Stephen Renneberg's the Antaran Codex is a solid sci-fi thriller with enough plot twists to maintain the tension through to the very end. Sirius Kade is a merchant captain with a secret intelligence operative background. Along with his crew, a drunken oaf and an alien outcast, as well as a sometime girlfriend who can't decide whether to swindle or bed him, Sirius goes undercover and finds himself in the middle of a plan to keep Earth from joining the galactic club of recognized sentients.

    The sci-fi elements are largely physics with faster than light drives along with various unremarkable alien species. The science is not the focal point, rather an elaborate mystery that Sirius must unravel is the main draw. The pacing is excellent with a good mixture of action scenes and detective sleuthing.

    The narration was quite respectable with a good range of voices and interesting renditions of the various alien races. While clearly a self contained storyline, the characters and this universe, make for intriguing follow-on installment potential.

    8 of 8 people found this review helpful
  • Overlord

    • UNABRIDGED (19 hrs and 14 mins)
    • By David L. Golemon
    • Narrated By Richard Poe
    Overall
    (65)
    Performance
    (60)
    Story
    (60)

    The plans of a million years are finally ready for what has always been coming - Armageddon. Finally, the first move is set in motion and the assassinations begin, eliminating the leadership and consolidating military control of the seas and airspace of the world’s most powerful nations. Only one element in the arsenal of the world can possibly give the Earth a fighting chance at survival - a tiny being that has already saved the world once in the Arizona desert is now called upon to outthink his former masters.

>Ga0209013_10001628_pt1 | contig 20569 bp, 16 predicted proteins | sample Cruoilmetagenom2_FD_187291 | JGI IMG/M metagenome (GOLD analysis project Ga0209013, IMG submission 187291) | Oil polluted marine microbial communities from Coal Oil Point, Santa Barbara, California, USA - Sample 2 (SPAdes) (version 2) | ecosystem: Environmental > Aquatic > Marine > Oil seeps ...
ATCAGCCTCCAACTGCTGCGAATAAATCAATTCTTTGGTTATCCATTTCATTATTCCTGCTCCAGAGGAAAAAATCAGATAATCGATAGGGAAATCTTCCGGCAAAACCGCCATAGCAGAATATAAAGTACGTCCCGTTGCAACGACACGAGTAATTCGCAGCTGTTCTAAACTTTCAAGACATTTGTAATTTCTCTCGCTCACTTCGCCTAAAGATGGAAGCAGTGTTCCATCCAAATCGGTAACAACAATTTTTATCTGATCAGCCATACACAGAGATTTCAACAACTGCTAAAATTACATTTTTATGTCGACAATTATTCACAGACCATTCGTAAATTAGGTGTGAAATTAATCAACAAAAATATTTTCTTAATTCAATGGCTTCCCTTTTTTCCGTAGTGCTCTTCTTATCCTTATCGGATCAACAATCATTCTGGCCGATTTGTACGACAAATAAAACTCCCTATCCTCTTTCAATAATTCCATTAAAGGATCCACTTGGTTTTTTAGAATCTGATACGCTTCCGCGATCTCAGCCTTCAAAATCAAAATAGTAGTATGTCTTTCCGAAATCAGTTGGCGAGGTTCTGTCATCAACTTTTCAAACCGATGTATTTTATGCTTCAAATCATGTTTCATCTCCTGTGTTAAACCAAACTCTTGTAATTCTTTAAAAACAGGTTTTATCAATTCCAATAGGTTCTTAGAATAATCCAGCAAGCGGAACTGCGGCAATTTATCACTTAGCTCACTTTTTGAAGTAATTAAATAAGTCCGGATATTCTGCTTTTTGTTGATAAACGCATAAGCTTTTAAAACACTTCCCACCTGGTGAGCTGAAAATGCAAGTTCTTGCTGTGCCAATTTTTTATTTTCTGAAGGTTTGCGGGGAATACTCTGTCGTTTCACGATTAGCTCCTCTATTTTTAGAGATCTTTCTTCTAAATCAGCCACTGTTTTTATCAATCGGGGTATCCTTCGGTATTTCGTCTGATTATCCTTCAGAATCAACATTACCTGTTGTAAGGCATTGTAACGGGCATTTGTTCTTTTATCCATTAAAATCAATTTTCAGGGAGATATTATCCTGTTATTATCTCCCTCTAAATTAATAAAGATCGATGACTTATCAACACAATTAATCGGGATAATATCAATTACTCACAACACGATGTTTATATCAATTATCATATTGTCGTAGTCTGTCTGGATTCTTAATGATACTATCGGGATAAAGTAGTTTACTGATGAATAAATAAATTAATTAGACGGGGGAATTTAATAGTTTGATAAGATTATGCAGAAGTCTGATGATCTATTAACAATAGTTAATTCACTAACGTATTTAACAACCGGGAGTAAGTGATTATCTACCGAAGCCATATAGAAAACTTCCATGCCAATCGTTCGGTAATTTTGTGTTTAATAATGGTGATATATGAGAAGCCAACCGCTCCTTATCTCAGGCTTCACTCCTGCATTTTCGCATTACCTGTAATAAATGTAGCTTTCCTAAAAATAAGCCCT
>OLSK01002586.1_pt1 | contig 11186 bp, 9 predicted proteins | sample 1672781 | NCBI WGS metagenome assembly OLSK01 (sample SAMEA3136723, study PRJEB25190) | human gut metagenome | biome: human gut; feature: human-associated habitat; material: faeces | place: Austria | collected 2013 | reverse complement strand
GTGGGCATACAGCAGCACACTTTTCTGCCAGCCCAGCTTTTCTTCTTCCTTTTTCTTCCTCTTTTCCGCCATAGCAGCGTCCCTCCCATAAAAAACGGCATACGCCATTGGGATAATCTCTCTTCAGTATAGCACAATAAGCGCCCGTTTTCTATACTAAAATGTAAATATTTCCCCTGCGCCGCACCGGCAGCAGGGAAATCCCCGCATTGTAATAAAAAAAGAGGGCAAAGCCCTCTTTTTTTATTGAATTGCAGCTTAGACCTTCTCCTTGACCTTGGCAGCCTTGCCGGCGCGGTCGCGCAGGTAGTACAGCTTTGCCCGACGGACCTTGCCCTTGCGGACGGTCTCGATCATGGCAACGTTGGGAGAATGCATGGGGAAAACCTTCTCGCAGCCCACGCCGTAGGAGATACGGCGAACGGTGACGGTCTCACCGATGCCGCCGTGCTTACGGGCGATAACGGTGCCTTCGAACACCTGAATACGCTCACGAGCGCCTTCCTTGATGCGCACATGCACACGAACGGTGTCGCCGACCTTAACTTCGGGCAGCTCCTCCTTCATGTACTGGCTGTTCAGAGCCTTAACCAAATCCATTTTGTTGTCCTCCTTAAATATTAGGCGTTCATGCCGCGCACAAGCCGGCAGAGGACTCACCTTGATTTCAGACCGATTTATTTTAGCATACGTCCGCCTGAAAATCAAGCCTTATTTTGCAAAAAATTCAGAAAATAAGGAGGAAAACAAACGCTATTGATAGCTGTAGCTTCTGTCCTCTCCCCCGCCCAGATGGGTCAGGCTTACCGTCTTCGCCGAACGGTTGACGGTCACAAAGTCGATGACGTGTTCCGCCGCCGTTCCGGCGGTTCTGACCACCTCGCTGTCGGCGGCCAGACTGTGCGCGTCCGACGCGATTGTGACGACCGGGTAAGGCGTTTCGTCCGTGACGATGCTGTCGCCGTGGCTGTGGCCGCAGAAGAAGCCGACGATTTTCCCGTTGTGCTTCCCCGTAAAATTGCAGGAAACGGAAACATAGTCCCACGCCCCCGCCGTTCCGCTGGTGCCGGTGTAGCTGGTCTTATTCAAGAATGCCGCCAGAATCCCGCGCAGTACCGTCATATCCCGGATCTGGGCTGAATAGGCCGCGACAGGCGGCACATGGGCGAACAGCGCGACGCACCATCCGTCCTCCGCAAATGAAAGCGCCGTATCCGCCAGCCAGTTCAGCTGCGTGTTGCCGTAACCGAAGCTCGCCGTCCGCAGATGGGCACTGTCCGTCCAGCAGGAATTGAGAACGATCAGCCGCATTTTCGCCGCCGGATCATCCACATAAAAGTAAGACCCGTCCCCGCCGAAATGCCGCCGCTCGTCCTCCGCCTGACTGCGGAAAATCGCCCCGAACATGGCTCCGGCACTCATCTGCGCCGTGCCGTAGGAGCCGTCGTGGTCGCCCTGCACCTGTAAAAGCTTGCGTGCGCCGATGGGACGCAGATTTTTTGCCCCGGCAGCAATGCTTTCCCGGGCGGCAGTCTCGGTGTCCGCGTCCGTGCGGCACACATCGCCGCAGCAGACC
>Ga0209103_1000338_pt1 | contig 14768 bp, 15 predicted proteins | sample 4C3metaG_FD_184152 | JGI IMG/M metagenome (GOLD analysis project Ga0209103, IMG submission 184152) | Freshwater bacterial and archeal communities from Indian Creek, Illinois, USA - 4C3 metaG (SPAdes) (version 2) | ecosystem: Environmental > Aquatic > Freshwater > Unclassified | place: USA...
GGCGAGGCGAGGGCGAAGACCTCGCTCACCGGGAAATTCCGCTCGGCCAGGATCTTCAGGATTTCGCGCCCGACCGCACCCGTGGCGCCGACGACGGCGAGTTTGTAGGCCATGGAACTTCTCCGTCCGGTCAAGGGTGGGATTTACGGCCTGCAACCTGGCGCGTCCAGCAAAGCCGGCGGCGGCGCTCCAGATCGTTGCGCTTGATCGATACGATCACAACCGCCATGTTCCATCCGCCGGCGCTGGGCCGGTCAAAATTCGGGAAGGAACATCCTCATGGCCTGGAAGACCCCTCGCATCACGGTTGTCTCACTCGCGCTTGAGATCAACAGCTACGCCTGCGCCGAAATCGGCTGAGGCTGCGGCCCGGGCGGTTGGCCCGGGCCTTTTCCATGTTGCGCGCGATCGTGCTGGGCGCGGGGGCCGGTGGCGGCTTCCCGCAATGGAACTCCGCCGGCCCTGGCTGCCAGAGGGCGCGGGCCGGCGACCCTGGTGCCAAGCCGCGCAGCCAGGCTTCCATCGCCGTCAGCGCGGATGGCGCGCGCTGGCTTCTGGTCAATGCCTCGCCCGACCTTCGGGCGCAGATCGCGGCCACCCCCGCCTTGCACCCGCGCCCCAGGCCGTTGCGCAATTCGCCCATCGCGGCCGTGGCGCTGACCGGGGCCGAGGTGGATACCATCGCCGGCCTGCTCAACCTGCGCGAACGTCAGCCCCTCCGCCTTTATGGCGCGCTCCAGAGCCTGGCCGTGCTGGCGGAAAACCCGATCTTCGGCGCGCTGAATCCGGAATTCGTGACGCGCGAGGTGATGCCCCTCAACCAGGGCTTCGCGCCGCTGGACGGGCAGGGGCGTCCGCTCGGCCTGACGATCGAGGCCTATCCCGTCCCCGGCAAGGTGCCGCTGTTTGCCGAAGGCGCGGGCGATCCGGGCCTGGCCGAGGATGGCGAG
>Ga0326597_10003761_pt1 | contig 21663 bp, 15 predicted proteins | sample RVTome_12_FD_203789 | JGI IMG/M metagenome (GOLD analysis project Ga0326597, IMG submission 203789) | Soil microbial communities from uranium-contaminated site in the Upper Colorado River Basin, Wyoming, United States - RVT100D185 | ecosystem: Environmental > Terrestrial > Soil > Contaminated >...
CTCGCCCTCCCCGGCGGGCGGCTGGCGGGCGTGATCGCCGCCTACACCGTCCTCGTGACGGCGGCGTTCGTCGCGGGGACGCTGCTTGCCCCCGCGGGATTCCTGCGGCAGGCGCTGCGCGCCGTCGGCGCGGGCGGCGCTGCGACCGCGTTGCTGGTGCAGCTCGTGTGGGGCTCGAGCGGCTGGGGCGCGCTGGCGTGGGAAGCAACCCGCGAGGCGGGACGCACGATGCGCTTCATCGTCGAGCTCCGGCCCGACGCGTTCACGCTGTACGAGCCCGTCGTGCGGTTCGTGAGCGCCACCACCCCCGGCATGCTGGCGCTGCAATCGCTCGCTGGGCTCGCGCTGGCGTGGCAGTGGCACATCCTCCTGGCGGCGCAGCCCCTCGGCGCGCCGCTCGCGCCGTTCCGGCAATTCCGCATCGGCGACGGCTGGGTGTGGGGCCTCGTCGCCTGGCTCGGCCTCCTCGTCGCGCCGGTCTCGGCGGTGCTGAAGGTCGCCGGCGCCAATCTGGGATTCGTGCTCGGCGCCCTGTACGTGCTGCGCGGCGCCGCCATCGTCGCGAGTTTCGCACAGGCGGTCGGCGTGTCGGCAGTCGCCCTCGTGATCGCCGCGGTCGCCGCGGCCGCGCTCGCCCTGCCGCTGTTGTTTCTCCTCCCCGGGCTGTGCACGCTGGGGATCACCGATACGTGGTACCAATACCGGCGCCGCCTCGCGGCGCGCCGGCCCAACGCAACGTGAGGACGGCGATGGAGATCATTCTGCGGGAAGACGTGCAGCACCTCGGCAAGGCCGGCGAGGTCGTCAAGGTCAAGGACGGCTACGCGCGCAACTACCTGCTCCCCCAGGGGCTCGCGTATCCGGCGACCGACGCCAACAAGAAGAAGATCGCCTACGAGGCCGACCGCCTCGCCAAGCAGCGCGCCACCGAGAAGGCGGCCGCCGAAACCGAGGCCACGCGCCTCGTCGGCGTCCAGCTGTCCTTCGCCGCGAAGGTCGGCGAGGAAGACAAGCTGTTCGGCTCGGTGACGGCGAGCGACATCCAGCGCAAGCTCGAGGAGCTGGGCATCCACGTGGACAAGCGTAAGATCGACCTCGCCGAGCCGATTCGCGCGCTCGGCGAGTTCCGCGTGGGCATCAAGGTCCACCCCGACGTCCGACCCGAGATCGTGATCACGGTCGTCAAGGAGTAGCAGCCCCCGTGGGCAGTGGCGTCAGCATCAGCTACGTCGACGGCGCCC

Michael G. Kurilla says: "Event Group trilogy conclusion"
    "Event Group trilogy conclusion"
    Overall
    Performance
    Story

    David Golemon's Overlord is the 3rd and final installment of the Event Group trilogy concerning an impending invasion by aliens that was hinted at in the 1st two installments. Overlord is the codename for the plan to defend Earth. The story builds on the first two parts, Event Group and Legacy, but adds many more players to the mix. Final preparations for Overlord are consummated and the plan is somewhat executed. Mixed in are both intelligence and political opponents who lack insider information and harass, rather than hinder the main characters.

    The sci-fi elements are limited to wormholes with funky time effects and powerful lasers. While an engaging and exciting tale, with good pacing throughout, the story suffers from a crude, naivete. Basically, the overlord plan was designed and wholly known by just 4 individuals, one of whom is already dead, two who get injured and are out of action, with the last being the little friendly alien who has been holding back. This leads to the continual mantra of "need to know" which seems useless when world ending events are unfolding. 70 billion aliens in spaceships sailing across the galaxy looking for food also seems pretty lame (you can create an energy source big enough to bend space-time, but you can't produce food - really???). The actions of speaker and intelligence chief were also overly simplistic and farcical.

    The narration was quite good with an excellent range of voices that was needed for the expanded character set.

    3 of 3 people found this review helpful